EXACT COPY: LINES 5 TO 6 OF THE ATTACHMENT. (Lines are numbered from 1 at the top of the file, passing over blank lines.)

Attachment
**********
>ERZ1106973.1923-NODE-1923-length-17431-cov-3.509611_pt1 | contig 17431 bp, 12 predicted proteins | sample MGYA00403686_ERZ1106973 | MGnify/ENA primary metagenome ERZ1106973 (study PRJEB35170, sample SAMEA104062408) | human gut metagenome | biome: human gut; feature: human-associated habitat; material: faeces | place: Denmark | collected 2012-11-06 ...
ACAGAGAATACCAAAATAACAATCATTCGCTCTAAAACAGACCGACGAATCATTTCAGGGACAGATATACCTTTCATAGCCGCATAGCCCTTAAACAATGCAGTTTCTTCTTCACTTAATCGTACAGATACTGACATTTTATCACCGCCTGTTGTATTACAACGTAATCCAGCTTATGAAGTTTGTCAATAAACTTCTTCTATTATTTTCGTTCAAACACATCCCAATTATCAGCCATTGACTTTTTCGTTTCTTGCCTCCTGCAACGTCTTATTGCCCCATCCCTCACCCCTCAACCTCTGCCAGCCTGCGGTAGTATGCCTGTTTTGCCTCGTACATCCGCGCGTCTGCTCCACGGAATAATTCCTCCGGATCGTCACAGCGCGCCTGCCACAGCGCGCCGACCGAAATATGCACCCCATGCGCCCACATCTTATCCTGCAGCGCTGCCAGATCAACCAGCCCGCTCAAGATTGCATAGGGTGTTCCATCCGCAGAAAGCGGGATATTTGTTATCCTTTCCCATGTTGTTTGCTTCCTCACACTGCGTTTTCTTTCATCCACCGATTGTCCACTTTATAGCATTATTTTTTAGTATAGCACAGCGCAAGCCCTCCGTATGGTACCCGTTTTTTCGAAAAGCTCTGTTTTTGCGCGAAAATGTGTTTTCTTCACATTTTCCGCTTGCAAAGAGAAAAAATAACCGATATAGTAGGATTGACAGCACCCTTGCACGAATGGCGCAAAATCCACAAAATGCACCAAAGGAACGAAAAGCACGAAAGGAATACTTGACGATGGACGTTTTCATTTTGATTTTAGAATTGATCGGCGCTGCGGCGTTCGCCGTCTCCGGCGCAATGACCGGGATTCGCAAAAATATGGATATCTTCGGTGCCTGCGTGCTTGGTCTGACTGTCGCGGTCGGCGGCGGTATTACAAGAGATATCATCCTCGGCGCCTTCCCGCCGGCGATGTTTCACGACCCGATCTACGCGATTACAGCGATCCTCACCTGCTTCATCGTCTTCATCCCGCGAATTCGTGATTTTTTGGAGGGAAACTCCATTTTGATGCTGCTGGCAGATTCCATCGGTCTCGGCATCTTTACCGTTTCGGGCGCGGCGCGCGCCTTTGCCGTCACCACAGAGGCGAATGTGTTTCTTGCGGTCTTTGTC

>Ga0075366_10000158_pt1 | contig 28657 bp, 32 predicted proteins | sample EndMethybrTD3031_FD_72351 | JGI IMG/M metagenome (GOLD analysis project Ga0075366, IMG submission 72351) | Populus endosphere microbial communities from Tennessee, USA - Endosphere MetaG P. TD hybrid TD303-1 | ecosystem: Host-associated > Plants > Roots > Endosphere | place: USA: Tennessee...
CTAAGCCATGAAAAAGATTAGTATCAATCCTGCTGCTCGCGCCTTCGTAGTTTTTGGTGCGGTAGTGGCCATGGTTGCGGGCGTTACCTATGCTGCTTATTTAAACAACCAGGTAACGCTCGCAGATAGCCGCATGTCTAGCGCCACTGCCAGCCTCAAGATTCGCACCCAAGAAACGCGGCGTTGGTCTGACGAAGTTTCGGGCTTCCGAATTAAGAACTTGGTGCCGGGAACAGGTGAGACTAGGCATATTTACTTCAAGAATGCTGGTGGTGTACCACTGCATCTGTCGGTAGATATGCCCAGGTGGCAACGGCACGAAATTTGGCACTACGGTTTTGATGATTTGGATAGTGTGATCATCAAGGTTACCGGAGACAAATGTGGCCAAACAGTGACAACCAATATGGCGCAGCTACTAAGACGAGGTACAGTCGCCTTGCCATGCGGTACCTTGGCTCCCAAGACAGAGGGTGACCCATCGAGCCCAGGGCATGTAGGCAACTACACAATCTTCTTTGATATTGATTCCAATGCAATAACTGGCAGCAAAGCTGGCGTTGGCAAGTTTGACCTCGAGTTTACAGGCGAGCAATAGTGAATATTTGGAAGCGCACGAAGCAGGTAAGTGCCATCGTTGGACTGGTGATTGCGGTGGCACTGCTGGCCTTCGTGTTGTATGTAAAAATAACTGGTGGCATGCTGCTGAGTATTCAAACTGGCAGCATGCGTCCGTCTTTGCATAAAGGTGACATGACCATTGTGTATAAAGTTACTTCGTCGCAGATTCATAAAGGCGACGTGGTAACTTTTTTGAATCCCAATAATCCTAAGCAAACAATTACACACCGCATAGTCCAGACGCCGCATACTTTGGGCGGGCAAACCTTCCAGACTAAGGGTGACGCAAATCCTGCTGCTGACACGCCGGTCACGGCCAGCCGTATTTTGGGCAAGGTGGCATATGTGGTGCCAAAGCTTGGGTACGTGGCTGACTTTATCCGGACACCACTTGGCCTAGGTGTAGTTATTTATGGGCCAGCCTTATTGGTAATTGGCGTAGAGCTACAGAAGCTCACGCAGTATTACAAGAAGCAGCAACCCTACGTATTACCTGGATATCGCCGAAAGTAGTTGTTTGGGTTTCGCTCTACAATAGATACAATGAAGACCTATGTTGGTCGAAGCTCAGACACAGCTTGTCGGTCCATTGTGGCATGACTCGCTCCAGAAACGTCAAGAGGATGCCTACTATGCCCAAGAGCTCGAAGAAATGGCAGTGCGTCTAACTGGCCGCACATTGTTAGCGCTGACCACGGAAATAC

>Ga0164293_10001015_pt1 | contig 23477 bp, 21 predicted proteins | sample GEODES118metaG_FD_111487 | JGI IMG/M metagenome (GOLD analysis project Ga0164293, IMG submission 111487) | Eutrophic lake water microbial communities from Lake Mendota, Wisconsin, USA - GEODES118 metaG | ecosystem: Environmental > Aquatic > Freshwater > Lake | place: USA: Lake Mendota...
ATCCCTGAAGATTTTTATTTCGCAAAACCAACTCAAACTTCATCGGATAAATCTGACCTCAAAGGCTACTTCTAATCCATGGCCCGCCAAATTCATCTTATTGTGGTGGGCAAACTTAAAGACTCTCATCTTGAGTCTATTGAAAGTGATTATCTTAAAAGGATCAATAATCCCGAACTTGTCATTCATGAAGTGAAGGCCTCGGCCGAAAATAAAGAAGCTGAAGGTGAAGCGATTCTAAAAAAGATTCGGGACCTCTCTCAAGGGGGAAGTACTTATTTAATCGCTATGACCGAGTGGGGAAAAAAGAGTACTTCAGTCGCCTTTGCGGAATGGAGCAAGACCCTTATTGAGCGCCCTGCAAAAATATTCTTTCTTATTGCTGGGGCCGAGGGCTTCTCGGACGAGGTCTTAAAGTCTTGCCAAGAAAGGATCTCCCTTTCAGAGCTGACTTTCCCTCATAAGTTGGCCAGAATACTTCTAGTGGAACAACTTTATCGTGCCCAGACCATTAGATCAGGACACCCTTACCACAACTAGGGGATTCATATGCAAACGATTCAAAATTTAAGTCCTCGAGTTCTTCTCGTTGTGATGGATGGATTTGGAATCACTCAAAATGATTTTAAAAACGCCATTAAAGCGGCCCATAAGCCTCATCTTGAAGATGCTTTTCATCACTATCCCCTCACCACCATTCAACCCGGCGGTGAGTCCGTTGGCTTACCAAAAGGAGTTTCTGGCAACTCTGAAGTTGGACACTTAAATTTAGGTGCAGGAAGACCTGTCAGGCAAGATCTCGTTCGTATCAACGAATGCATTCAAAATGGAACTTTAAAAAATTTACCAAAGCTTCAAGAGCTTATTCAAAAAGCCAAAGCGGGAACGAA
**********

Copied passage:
>Ga0164293_10001015_pt1 | contig 23477 bp, 21 predicted proteins | sample GEODES118metaG_FD_111487 | JGI IMG/M metagenome (GOLD analysis project Ga0164293, IMG submission 111487) | Eutrophic lake water microbial communities from Lake Mendota, Wisconsin, USA - GEODES118 metaG | ecosystem: Environmental > Aquatic > Freshwater > Lake | place: USA: Lake Mendota...
ATCCCTGAAGATTTTTATTTCGCAAAACCAACTCAAACTTCATCGGATAAATCTGACCTCAAAGGCTACTTCTAATCCATGGCCCGCCAAATTCATCTTATTGTGGTGGGCAAACTTAAAGACTCTCATCTTGAGTCTATTGAAAGTGATTATCTTAAAAGGATCAATAATCCCGAACTTGTCATTCATGAAGTGAAGGCCTCGGCCGAAAATAAAGAAGCTGAAGGTGAAGCGATTCTAAAAAAGATTCGGGACCTCTCTCAAGGGGGAAGTACTTATTTAATCGCTATGACCGAGTGGGGAAAAAAGAGTACTTCAGTCGCCTTTGCGGAATGGAGCAAGACCCTTATTGAGCGCCCTGCAAAAATATTCTTTCTTATTGCTGGGGCCGAGGGCTTCTCGGACGAGGTCTTAAAGTCTTGCCAAGAAAGGATCTCCCTTTCAGAGCTGACTTTCCCTCATAAGTTGGCCAGAATACTTCTAGTGGAACAACTTTATCGTGCCCAGACCATTAGATCAGGACACCCTTACCACAACTAGGGGATTCATATGCAAACGATTCAAAATTTAAGTCCTCGAGTTCTTCTCGTTGTGATGGATGGATTTGGAATCACTCAAAATGATTTTAAAAACGCCATTAAAGCGGCCCATAAGCCTCATCTTGAAGATGCTTTTCATCACTATCCCCTCACCACCATTCAACCCGGCGGTGAGTCCGTTGGCTTACCAAAAGGAGTTTCTGGCAACTCTGAAGTTGGACACTTAAATTTAGGTGCAGGAAGACCTGTCAGGCAAGATCTCGTTCGTATCAACGAATGCATTCAAAATGGAACTTTAAAAAATTTACCAAAGCTTCAAGAGCTTATTCAAAAAGCCAAAGCGGGAACGAA